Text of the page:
Dumb judge’s dumb ruling outlawing baby’s name overturned
The United States is home to plenty of dumb judges but Lu Ann Ballew, a child support magistrate in rural Cocke County, Tenn., may well be the dumbest.
Last month, Ballew ruled that Jaleesa Martin and the unnamed father of an eight-month-old boy could not name the child “Messiah.” On Wednesday, another judge overruled her, reports local NBC affiliate WBIR.
The case ended up in Cocke County Chancery Court because the boy’s mother, Jaleesa Martin, and the father could not agree on which last name their son should have. They did agree, though, that the first name would be “Messiah.”
The father remains unnamed. His last name is apparently McCollough, though.
At a hearing, Judge Ballew took issue with the first name. She ordered that “Messiah” be changed to “Martin DeShawn McCullough,” a name which encompasses both of the parents’ last names but obviously does not include “Messiah.”
“The word ‘Messiah’ is a title, and it’s a title that has only been earned by one person, and that one person is Jesus Christ,” Ballew explained, according to WBIR.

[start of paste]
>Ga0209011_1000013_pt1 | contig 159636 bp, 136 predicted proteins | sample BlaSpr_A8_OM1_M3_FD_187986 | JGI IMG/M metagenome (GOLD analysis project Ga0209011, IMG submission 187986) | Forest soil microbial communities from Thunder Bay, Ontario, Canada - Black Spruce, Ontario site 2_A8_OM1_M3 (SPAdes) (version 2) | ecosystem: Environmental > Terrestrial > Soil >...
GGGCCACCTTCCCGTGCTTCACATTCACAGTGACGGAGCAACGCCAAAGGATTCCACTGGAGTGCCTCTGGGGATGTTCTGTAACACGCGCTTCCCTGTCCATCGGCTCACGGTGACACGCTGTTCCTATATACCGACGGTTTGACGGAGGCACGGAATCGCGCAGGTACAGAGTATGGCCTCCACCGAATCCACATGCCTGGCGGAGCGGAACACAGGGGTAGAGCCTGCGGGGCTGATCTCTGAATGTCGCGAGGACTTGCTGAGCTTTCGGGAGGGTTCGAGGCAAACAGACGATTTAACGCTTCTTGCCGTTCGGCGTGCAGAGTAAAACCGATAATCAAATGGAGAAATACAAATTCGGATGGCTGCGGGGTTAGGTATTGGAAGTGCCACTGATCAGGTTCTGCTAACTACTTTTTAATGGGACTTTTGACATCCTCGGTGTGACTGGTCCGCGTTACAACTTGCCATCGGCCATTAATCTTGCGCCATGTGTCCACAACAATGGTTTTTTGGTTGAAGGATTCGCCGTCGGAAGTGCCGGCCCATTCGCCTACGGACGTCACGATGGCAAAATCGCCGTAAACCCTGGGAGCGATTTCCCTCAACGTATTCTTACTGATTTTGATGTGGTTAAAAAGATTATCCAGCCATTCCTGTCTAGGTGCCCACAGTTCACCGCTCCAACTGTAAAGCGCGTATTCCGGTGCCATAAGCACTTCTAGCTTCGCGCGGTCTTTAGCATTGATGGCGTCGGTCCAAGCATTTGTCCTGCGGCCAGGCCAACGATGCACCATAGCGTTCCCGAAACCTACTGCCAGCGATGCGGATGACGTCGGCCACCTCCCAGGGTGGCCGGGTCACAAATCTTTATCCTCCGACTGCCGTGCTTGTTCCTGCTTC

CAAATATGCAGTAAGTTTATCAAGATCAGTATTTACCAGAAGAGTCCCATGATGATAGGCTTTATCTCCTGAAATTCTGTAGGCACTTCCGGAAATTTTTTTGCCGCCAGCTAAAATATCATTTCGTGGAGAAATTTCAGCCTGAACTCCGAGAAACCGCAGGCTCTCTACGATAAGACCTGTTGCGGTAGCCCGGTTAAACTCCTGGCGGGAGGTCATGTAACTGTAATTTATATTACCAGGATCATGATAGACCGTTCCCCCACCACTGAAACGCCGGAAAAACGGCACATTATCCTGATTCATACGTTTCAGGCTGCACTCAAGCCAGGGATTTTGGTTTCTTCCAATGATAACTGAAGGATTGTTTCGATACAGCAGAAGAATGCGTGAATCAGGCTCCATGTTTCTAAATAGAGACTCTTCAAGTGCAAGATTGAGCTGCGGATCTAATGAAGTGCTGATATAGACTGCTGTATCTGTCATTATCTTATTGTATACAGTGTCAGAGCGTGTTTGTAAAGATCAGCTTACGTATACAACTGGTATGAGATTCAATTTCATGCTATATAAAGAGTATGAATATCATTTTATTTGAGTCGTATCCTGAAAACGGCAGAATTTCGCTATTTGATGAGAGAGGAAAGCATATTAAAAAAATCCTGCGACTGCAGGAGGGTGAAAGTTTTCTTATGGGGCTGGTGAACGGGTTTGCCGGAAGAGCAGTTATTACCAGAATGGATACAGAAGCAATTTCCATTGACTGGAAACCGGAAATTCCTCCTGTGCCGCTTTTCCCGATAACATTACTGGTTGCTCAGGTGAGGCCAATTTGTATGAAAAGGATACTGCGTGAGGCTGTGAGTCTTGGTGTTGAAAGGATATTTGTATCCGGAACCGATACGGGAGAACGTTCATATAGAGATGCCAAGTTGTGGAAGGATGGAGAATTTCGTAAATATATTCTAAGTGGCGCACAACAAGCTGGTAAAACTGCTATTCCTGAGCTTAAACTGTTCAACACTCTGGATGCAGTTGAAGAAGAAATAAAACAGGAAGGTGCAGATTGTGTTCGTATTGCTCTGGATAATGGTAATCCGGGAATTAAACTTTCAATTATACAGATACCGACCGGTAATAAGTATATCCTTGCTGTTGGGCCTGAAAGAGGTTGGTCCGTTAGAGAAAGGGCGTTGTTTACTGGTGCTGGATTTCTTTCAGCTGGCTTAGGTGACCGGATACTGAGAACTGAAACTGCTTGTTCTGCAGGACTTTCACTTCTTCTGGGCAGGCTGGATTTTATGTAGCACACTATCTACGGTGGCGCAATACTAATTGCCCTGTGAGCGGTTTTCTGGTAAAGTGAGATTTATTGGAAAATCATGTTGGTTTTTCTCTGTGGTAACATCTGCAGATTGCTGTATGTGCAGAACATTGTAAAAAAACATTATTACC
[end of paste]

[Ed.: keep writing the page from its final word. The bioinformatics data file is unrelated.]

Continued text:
Ballew’s claim is not correct, notes Above the Law. “Messiah” is not a title. In the Bible, the term means “anointed one.” The term was applied to numerous kings in the Old Testament including David and Saul.
Jeleesa Martin appealed the decision. Her attorney, Kristi Davis, noted that both parents had agreed to use the name “Messiah.” Also, Davis argued, Ballew’s decision violates the constitutional rights of the parents.
In overturning Ballew’s ruling, Chancellor Telford Forgety observed that the parents had not asked the Tennessee court system to change the child’s first name. The last name was the only contested issue.
Going forward, the baby’s name will be Messiah DeShawn McCollugh.
Judge Forgety noted that this name is mutually agreeable to both parents.
“Everybody’s just happy,” the boy’s mother told WBIR.
“This has been an interesting case,” the mother’s attorney told the station. “We, as Americans, care about our civil liberties.”
Judge Ballew offered no comment on the rejection of her decision.
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